Agronomy Library > Soil Conservation

Modifying Equipment: A Low-Cost Way to Begin Direct Seeding - Don Moe, Delia, AB
Author: Sandra Taillieu
Date Created: August 12, 2003
Last Reviewed: August 12, 2003

Don Moe and his wife Angie farm 1100 acres west of Delia, Alberta. The land consists of dark brown loam soils. Like many farmers, Don’s success in farming is often a result of creative engineering.
“I wanted to try direct seeding and I couldn’t afford an air drill, so I figured I’d modify some old equipment,” says Don. He converted his 31-foot Wil-rich cultivator into a seeding unit with Atom Jet knife openers, Techno-Till precision packers, and a Concord air cart. This low-cost conversion has enabled the Moes to adopt direct seeding on their farm.

Don Moe

Don started farming in 1992 with a 50-50 wheat-fallow system. ”I used to work ahead with a field cultivator in the spring,“ says Don. “We needed to do so much cultivating to prepare the seed bed for the hoe drills.” Strong winds would blow precious topsoil off the land and dry out the seedbed.
“That first year we had a 3 inch rain that ripped the soil loose and deposited it down in the creek, leaving a big gully,” Don remembers. “It was pretty depressing to see topsoil lost like that.”
Don & Angie decided it was time for a change.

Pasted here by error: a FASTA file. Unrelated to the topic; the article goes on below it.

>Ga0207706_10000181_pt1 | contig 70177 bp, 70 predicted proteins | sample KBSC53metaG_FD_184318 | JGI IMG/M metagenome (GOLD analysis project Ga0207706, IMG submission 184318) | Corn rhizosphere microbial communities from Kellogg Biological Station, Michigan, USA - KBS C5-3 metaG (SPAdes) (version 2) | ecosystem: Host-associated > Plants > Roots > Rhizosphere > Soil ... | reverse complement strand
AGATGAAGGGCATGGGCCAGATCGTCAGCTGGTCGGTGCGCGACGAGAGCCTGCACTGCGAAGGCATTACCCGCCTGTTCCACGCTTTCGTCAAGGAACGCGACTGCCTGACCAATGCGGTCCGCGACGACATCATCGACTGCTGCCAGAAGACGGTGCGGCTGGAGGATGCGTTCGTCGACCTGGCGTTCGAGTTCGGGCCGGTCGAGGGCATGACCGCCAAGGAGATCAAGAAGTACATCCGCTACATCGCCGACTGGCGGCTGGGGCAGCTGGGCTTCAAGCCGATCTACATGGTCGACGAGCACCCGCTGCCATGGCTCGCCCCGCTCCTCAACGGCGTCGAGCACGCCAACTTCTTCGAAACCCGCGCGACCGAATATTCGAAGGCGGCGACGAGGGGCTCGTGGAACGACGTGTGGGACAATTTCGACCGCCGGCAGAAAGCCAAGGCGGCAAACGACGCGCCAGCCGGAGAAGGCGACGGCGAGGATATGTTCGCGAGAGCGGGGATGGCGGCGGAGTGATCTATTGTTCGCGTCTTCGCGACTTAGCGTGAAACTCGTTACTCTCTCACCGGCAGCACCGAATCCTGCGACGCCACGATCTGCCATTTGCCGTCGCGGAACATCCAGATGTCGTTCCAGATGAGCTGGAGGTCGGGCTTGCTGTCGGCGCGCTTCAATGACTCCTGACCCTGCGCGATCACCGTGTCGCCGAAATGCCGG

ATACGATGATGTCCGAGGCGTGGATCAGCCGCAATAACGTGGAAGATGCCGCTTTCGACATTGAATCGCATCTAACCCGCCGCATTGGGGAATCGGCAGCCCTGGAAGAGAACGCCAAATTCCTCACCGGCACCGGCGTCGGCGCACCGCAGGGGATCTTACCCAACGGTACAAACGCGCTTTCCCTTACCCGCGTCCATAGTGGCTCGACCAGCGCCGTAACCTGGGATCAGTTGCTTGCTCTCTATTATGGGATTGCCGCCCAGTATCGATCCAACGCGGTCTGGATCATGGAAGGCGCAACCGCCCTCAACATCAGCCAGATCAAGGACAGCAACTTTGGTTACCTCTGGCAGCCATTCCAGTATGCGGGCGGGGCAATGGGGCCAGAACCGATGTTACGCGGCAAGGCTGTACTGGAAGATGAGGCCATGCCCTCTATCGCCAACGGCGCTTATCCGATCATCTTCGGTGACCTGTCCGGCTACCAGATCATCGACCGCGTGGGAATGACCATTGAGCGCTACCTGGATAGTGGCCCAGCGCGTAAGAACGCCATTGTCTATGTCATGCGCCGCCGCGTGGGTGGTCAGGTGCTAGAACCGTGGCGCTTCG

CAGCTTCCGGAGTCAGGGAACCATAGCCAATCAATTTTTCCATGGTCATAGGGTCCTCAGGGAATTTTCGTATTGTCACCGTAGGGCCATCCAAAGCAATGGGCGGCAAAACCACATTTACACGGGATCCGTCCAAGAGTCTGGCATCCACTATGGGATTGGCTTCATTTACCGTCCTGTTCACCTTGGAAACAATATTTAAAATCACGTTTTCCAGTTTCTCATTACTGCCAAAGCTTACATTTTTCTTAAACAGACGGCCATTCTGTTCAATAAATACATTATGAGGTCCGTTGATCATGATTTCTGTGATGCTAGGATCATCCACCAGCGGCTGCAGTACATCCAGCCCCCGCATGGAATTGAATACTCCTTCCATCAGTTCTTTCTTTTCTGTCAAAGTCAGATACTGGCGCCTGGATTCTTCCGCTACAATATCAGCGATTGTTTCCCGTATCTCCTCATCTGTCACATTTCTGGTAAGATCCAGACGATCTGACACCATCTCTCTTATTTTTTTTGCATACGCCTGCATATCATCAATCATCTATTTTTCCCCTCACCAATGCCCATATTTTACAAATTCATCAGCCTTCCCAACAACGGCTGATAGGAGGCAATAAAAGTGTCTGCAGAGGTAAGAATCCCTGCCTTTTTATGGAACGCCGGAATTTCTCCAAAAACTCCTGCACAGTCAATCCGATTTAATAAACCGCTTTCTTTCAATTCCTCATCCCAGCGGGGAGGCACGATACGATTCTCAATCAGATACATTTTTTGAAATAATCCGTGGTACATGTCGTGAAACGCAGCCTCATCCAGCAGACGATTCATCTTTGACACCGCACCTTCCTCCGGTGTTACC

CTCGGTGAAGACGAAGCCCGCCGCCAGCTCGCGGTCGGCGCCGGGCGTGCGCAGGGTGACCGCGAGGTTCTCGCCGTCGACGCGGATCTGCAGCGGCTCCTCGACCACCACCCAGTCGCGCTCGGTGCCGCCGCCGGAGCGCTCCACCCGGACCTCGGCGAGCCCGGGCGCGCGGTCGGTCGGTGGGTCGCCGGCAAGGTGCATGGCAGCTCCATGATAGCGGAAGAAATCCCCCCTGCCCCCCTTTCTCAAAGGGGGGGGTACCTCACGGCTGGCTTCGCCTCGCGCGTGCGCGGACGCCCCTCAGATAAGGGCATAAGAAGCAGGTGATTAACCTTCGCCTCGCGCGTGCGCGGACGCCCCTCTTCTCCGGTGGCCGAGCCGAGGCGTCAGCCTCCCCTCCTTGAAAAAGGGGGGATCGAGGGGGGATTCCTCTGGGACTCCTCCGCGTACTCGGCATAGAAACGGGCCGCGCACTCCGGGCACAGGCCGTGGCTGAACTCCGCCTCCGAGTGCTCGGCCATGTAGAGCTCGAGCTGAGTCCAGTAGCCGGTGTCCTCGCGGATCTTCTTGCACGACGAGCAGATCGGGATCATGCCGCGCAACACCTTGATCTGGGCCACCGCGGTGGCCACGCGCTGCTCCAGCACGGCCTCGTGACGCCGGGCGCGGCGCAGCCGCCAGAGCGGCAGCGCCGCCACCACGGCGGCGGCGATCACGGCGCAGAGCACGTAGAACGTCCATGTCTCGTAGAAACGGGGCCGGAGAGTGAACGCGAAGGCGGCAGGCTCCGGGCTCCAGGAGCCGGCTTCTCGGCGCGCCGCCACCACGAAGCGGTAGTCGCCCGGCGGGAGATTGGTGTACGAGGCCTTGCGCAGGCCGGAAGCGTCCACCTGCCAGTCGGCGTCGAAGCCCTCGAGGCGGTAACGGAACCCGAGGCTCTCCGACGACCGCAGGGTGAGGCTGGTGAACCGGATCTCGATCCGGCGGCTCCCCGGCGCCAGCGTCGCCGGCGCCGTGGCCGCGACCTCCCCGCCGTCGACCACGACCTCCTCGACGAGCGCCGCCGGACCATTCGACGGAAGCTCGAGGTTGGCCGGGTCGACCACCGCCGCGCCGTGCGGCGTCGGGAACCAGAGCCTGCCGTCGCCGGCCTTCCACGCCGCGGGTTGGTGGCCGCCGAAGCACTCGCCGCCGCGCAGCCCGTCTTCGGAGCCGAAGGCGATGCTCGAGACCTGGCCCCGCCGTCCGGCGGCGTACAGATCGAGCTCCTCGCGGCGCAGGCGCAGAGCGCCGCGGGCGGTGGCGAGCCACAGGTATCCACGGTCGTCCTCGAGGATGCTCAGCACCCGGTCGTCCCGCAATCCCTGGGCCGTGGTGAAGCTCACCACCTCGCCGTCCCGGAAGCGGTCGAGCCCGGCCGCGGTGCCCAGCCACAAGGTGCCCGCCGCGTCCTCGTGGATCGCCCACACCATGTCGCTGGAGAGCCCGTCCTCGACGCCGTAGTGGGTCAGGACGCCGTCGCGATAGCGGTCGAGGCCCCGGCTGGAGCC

“I wanted to conserve the soil,” says Don. “I could see the neighbours benefit from direct seeding, especially the moisture conservation.”
The Delia Conservation Club
Don became a member of the Delia Conservation Club and got together with his neighbours to learn from their experiences.
“We had guest speakers come in and talk to us,” says Don. “And we learned a lot from talking to each other about what worked and what didn’t.”
“Talking to farmers who have been direct seeding for a while helped to give me a short-cut,” says Don. “I didn’t have to learn everything on my own.”
Don put together the experiences of other farmers with his own ideas to make his system work. He found a way to direct seed with the investment he could afford.
Creative Engineering
Don converted their farm from a conventional tillage system to a one-pass direct-seeded system. Don had a chisel plow cultivator he bought from a neighbour. It was actually a Wil-rich cultivator that was one of the early air-seeders consisting of a cultivator and an air delivery system.
“It had air tanks similar to a Valmar mounted on the hitch when I bought it, but the tanks weren’t operational” explains Don. “There was a 50bu-30bu split on two tanks for seeding with 16 inch shovels and farmers would harrow pack behind it. At first it just sat in the weeds but I wanted to try direct seeding so I put the tanks back on and got an opener-packer system from Techno-till.”

Don's modified seeder